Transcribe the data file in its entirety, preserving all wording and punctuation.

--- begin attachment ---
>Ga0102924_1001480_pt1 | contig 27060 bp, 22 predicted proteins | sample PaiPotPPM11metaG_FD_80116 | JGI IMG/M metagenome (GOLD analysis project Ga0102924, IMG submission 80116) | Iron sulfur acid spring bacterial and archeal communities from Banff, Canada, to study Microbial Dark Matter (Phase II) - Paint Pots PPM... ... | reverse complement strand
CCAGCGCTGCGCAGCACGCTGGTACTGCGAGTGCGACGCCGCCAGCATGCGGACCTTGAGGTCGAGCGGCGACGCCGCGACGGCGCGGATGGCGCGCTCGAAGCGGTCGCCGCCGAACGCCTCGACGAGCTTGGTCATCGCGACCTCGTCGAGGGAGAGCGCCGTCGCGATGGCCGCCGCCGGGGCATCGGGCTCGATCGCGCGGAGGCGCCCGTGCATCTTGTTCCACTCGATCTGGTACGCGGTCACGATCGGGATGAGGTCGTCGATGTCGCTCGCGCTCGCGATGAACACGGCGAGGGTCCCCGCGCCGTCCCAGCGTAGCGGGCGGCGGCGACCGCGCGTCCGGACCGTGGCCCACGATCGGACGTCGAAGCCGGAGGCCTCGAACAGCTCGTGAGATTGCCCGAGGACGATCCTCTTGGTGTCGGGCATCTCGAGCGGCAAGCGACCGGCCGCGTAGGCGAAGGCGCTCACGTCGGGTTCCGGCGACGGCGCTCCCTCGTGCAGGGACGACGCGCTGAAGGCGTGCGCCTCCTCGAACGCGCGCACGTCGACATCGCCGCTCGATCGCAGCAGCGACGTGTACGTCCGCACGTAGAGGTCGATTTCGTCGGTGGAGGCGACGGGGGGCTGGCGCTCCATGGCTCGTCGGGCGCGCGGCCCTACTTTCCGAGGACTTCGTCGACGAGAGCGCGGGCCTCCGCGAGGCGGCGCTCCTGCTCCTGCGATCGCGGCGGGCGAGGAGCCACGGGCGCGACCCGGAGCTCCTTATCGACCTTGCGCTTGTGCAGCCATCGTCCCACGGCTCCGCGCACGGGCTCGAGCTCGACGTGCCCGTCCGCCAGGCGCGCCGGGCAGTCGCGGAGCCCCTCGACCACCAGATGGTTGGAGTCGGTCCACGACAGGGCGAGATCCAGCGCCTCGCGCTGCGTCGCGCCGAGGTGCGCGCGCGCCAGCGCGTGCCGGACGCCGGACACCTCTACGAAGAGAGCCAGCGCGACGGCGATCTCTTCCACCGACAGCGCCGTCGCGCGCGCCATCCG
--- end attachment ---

>Ga0102924_1001480_pt1 | contig 27060 bp, 22 predicted proteins | sample PaiPotPPM11metaG_FD_80116 | JGI IMG/M metagenome (GOLD analysis project Ga0102924, IMG submission 80116) | Iron sulfur acid spring bacterial and archeal communities from Banff, Canada, to study Microbial Dark Matter (Phase II) - Paint Pots PPM... ... | reverse complement strand
CCAGCGCTGCGCAGCACGCTGGTACTGCGAGTGCGACGCCGCCAGCATGCGGACCTTGAGGTCGAGCGGCGACGCCGCGACGGCGCGGATGGCGCGCTCGAAGCGGTCGCCGCCGAACGCCTCGACGAGCTTGGTCATCGCGACCTCGTCGAGGGAGAGCGCCGTCGCGATGGCCGCCGCCGGGGCATCGGGCTCGATCGCGCGGAGGCGCCCGTGCATCTTGTTCCACTCGATCTGGTACGCGGTCACGATCGGGATGAGGTCGTCGATGTCGCTCGCGCTCGCGATGAACACGGCGAGGGTCCCCGCGCCGTCCCAGCGTAGCGGGCGGCGGCGACCGCGCGTCCGGACCGTGGCCCACGATCGGACGTCGAAGCCGGAGGCCTCGAACAGCTCGTGAGATTGCCCGAGGACGATCCTCTTGGTGTCGGGCATCTCGAGCGGCAAGCGACCGGCCGCGTAGGCGAAGGCGCTCACGTCGGGTTCCGGCGACGGCGCTCCCTCGTGCAGGGACGACGCGCTGAAGGCGTGCGCCTCCTCGAACGCGCGCACGTCGACATCGCCGCTCGATCGCAGCAGCGACGTGTACGTCCGCACGTAGAGGTCGATTTCGTCGGTGGAGGCGACGGGGGGCTGGCGCTCCATGGCTCGTCGGGCGCGCGGCCCTACTTTCCGAGGACTTCGTCGACGAGAGCGCGGGCCTCCGCGAGGCGGCGCTCCTGCTCCTGCGATCGCGGCGGGCGAGGAGCCACGGGCGCGACCCGGAGCTCCTTATCGACCTTGCGCTTGTGCAGCCATCGTCCCACGGCTCCGCGCACGGGCTCGAGCTCGACGTGCCCGTCCGCCAGGCGCGCCGGGCAGTCGCGGAGCCCCTCGACCACCAGATGGTTGGAGTCGGTCCACGACAGGGCGAGATCCAGCGCCTCGCGCTGCGTCGCGCCGAGGTGCGCGCGCGCCAGCGCGTGCCGGACGCCGGACACCTCTACGAAGAGAGCCAGCGCGACGGCGATCTCTTCCACCGACAGCGCCGTCGCGCGCGCCATCCG